Briggs Sales Down on Unfavorable Weather Conditions

Sales down a smidge as generator sales slump on lack of severe weather, lawn and garden season delayed by three to four weeks as nation unthaws from historic winter.

Briggs & Stratton’s third-quarter sales, ending March 30, were down 1.4% compared to a year ago. The modest dip is primarily attributable to a reduction in generator sales resulting from a lack of severe weather-related events during the first few months of 2014.

"During our third quarter, we saw increases in shipments of engines for lawn and garden equipment in the U.S. despite below average temperatures and a slow start to the spring retail season this year," said Todd Teske, chairman, president and chief executive officer of Briggs & Stratton. "Our U.S. shipments of large engines increased in excess of 10% in the quarter, reflecting our gains in retail placement. Higher U.S. lawn and garden engine shipments were offset by reduced engines shipped for generators compared with last year when we were replenishing generator inventories following Hurricane Sandy. Shipments of lawn and garden products in the quarter decreased in line with industry trends given the slow start to the spring season.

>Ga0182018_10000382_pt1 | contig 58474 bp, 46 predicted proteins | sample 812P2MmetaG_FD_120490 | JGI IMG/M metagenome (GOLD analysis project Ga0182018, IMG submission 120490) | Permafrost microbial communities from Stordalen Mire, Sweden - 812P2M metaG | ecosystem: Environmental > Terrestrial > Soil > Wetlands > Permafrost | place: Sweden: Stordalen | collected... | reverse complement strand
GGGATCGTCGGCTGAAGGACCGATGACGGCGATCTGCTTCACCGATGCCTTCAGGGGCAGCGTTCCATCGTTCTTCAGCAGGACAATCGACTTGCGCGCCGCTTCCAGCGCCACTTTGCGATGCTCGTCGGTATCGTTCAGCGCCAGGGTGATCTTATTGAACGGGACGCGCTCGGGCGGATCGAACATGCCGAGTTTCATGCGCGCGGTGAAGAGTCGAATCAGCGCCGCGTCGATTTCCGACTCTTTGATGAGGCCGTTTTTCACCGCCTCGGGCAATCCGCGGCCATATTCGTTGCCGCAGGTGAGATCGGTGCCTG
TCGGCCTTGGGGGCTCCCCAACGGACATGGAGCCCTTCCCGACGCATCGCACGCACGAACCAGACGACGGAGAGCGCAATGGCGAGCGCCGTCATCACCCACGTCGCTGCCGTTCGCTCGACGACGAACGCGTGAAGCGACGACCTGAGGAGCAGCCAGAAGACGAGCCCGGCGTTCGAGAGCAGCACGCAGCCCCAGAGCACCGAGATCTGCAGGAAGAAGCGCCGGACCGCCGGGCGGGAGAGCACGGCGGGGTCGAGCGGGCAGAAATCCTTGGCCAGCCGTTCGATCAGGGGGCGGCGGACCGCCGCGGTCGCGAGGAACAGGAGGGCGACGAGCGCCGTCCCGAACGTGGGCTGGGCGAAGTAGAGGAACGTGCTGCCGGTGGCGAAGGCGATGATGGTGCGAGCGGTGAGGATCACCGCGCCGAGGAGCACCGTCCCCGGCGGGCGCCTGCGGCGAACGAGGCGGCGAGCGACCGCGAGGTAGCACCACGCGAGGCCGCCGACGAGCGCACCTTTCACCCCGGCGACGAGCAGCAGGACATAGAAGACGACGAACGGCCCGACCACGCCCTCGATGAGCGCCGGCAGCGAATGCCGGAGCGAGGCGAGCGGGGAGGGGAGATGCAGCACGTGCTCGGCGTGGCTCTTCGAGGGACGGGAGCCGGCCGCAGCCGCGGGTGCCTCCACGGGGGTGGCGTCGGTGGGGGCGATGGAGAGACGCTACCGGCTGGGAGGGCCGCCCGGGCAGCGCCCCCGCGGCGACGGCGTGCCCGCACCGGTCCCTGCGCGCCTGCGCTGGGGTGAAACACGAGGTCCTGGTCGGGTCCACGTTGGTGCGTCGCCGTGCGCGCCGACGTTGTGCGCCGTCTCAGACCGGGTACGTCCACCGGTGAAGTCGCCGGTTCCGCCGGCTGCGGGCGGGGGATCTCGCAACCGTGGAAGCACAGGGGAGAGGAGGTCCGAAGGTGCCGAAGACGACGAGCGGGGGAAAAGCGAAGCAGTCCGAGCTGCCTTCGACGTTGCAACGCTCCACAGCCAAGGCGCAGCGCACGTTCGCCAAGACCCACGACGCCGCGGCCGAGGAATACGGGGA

"We believe that the colder than normal temperatures have delayed retail sales of equipment by approximately three to four weeks and perhaps longer as we have not yet seen the weather break across the United States,” Teske added.

During its third quarter, Briggs did see a bump in the sale of snowthrowers and engines used for lawn and garden equipment.

For the first nine months of its fiscal year (July 2013 through March of this year), Engines Segment sales are up 1.3%. Products Segments sales are down roughly 12%. Again, this is primarily attributable to slumping generator sales. Briggs also cites the spring growing season delay and its discontinuation of shipping lawn and garden products to mass merchants.

Economic Outlook. Briggs & Stratton’s market projections for the U.S. market remain at 4-6% higher than last year's season. The lower end of this range contemplates a later start to the spring lawn and garden selling season in the U.S., which could potentially have the impact of extending the season past the end of Briggs’ fiscal year end and into fiscal 2015. The higher side of the guidance contemplates a U.S. market higher than 6% for the season assuming that Briggs captures these sales in its fiscal fourth quarter.

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